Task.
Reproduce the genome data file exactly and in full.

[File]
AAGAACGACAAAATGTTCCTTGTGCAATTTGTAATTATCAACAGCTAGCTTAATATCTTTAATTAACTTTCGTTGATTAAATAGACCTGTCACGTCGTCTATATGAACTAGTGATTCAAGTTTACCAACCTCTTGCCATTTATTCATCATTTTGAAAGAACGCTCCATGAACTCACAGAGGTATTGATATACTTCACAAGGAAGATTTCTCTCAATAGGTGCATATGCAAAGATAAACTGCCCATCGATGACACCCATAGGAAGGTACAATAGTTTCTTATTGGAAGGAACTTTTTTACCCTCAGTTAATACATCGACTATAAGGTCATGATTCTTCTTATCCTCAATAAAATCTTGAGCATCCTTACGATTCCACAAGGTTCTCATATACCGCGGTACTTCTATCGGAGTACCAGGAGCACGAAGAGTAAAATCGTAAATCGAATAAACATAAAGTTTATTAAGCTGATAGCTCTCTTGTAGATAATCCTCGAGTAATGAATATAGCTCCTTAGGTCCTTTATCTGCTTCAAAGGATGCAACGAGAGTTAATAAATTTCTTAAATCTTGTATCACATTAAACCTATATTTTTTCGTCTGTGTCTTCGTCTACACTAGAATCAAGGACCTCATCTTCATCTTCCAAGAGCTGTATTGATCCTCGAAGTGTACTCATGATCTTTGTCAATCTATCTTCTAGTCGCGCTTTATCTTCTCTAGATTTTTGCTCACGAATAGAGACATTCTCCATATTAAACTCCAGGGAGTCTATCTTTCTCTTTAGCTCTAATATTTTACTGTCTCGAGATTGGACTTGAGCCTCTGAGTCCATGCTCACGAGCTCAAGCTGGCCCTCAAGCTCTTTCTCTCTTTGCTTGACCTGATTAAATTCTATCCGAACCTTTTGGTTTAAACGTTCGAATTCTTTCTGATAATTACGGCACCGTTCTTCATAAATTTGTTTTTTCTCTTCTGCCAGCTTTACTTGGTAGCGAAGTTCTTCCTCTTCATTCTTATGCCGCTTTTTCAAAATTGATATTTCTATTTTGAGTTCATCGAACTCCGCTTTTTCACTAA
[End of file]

AAGAACGACAAAATGTTCCTTGTGCAATTTGTAATTATCAACAGCTAGCTTAATATCTTTAATTAACTTTCGTTGATTAAATAGACCTGTCACGTCGTCTATATGAACTAGTGATTCAAGTTTACCAACCTCTTGCCATTTATTCATCATTTTGAAAGAACGCTCCATGAACTCACAGAGGTATTGATATACTTCACAAGGAAGATTTCTCTCAATAGGTGCATATGCAAAGATAAACTGCCCATCGATGACACCCATAGGAAGGTACAATAGTTTCTTATTGGAAGGAACTTTTTTACCCTCAGTTAATACATCGACTATAAGGTCATGATTCTTCTTATCCTCAATAAAATCTTGAGCATCCTTACGATTCCACAAGGTTCTCATATACCGCGGTACTTCTATCGGAGTACCAGGAGCACGAAGAGTAAAATCGTAAATCGAATAAACATAAAGTTTATTAAGCTGATAGCTCTCTTGTAGATAATCCTCGAGTAATGAATATAGCTCCTTAGGTCCTTTATCTGCTTCAAAGGATGCAACGAGAGTTAATAAATTTCTTAAATCTTGTATCACATTAAACCTATATTTTTTCGTCTGTGTCTTCGTCTACACTAGAATCAAGGACCTCATCTTCATCTTCCAAGAGCTGTATTGATCCTCGAAGTGTACTCATGATCTTTGTCAATCTATCTTCTAGTCGCGCTTTATCTTCTCTAGATTTTTGCTCACGAATAGAGACATTCTCCATATTAAACTCCAGGGAGTCTATCTTTCTCTTTAGCTCTAATATTTTACTGTCTCGAGATTGGACTTGAGCCTCTGAGTCCATGCTCACGAGCTCAAGCTGGCCCTCAAGCTCTTTCTCTCTTTGCTTGACCTGATTAAATTCTATCCGAACCTTTTGGTTTAAACGTTCGAATTCTTTCTGATAATTACGGCACCGTTCTTCATAAATTTGTTTTTTCTCTTCTGCCAGCTTTACTTGGTAGCGAAGTTCTTCCTCTTCATTCTTATGCCGCTTTTTCAAAATTGATATTTCTATTTTGAGTTCATCGAACTCCGCTTTTTCACTAA